“… [The bad actors] sent out fake notifications on behalf of well-known software vendors informing recipients that their computers had been infected with ransomware and had to be updated. The link to the supposed update, of course, led to a phishing page. We came across emails that showed the attackers hadn’t taken much care when compiling their mailings, obviously hoping their victims would be in too much of a panic to notice some obvious mistakes (sender’s address, URLs, etc.).”

Fake WannaCry infection email. (Source: Kaspersky)

Not surprisingly, not all mailings pushed out phishing pages. Some leveraged malicious attachments in password-protected archives to target the corporate sector with fake business correspondence. In so doing, these malicious attachments made it past anti-virus software and loaded either ransomware, which might have encrypted indispensable corporate data, or spyware, which attackers could have used to steal financial data. Others sent out trojan downloaders in emails disguised as notifications from delivery services.

As if those types of attacks weren’t enough, some nefarious individuals used mass mailings to target companies with domain fraud. These bad actors impersonated an organization involved in the registration of domain names and told the recipient that they needed to activate a domain to confirm their administrator status and ability to manage the registered domain.

Kaspersky’s researchers explain how the ruse worked:

“…[T]he administrator was told they had a limited time to create a PHP file with specific content in the root directory of the site. The email also stated that failure to observe these conditions would mean the confirmation procedure had not been completed and support for the domain would be suspended.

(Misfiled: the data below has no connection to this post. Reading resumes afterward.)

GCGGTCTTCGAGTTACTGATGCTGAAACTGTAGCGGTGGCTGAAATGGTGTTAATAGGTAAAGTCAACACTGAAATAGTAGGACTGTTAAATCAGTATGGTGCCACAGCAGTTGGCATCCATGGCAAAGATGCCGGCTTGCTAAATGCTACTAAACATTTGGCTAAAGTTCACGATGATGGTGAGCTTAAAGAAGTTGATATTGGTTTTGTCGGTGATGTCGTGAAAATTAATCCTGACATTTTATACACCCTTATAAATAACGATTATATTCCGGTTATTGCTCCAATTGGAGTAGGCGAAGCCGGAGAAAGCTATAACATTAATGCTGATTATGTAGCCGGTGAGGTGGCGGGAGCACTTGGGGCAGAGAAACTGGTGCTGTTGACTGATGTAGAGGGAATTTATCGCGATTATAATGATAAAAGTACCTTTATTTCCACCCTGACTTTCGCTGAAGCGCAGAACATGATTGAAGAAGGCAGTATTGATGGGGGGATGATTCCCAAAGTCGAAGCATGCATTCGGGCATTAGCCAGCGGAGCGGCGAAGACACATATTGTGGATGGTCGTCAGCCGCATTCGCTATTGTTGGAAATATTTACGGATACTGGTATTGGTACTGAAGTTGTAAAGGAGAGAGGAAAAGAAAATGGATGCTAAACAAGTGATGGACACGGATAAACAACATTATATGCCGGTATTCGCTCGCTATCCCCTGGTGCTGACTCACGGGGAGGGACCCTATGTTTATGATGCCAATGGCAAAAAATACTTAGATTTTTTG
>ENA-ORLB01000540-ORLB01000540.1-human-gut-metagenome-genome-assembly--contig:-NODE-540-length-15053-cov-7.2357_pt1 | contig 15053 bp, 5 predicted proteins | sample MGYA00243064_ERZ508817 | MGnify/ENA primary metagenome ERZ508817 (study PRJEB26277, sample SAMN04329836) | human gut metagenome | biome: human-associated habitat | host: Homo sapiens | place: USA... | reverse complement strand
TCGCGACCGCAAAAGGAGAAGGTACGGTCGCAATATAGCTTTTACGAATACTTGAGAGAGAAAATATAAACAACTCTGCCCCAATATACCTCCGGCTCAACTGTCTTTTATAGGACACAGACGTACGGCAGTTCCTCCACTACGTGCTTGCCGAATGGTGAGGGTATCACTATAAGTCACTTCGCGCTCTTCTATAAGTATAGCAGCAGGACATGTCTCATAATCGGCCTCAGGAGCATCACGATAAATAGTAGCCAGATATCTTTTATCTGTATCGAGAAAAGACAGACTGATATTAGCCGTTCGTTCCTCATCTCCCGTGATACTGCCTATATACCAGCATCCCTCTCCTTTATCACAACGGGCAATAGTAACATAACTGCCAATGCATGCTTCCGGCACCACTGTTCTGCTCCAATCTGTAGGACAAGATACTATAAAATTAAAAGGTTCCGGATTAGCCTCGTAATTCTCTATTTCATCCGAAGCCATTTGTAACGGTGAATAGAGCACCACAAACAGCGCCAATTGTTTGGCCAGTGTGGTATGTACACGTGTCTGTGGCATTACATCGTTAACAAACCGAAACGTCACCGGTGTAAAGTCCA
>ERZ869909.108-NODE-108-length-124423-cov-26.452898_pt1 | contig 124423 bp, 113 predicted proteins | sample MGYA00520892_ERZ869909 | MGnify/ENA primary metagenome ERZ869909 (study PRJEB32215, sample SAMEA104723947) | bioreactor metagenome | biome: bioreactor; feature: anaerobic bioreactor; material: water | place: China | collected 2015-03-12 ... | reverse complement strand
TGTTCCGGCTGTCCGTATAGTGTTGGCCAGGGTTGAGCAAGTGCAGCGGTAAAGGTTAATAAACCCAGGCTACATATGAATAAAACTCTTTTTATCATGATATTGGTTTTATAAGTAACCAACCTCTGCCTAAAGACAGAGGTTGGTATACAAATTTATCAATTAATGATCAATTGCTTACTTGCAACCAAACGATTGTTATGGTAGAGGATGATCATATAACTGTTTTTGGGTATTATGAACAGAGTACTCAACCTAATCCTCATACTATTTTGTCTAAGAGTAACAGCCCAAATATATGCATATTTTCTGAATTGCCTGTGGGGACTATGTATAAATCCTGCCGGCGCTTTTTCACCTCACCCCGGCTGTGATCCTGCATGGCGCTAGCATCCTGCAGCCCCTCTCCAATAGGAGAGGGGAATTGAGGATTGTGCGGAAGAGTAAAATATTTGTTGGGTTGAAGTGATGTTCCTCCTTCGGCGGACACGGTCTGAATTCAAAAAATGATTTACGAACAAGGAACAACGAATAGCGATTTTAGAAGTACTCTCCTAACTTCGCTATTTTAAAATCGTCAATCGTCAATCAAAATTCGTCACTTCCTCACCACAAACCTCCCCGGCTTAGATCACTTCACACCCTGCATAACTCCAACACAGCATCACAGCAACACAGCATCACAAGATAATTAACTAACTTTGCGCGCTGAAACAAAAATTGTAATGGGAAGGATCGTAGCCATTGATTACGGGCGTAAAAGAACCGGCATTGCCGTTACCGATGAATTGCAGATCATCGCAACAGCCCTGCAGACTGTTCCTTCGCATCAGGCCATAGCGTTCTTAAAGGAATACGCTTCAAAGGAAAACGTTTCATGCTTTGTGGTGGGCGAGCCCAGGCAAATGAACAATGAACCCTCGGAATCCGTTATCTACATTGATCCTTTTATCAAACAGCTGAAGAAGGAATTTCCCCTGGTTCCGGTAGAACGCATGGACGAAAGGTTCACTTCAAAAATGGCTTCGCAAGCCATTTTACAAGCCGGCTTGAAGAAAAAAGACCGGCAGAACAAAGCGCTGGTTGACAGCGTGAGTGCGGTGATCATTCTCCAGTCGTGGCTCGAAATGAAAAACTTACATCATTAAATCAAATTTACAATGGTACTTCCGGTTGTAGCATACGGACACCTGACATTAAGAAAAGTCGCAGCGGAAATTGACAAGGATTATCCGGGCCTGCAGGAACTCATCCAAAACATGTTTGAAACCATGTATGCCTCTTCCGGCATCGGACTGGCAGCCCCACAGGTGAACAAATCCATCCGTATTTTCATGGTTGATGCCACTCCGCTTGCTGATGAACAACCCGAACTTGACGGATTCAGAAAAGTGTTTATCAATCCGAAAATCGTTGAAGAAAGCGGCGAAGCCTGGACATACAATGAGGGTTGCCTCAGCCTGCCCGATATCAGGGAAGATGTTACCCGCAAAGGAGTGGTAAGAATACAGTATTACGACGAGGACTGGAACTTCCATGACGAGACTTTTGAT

“If the script is launched on the victim’s site, the attackers would be able to gain control of the site and to run any code. In addition, the script makes it possible to collect all user data entered on the site where it is registered and run. The fact that many of these fake emails were sent to addresses belonging to banks, means we can assume that the scammers wanted to collect data entered on the website of those banks, including the logins and passwords used for Internet banking.”

Aside from mass mailings, Kaspersky Lab also saw instances where scammers tried to trick users with fabricated free airline ticket giveaways, fake browser warnings, and phishing pages whose URLs were Punycode-encoded.

Security Best Practices for the Future

Users can best protect themselves against spam and phishing attempts by exercising caution around suspicious links and email attachments. Executives can help their employees in this regard by implementing the Center of Internet Security’s Critical Security Controls. Doing so will help to strengthen an organization’s overall network security posture.

For advice on how executives can get started in this regard, please download this resource.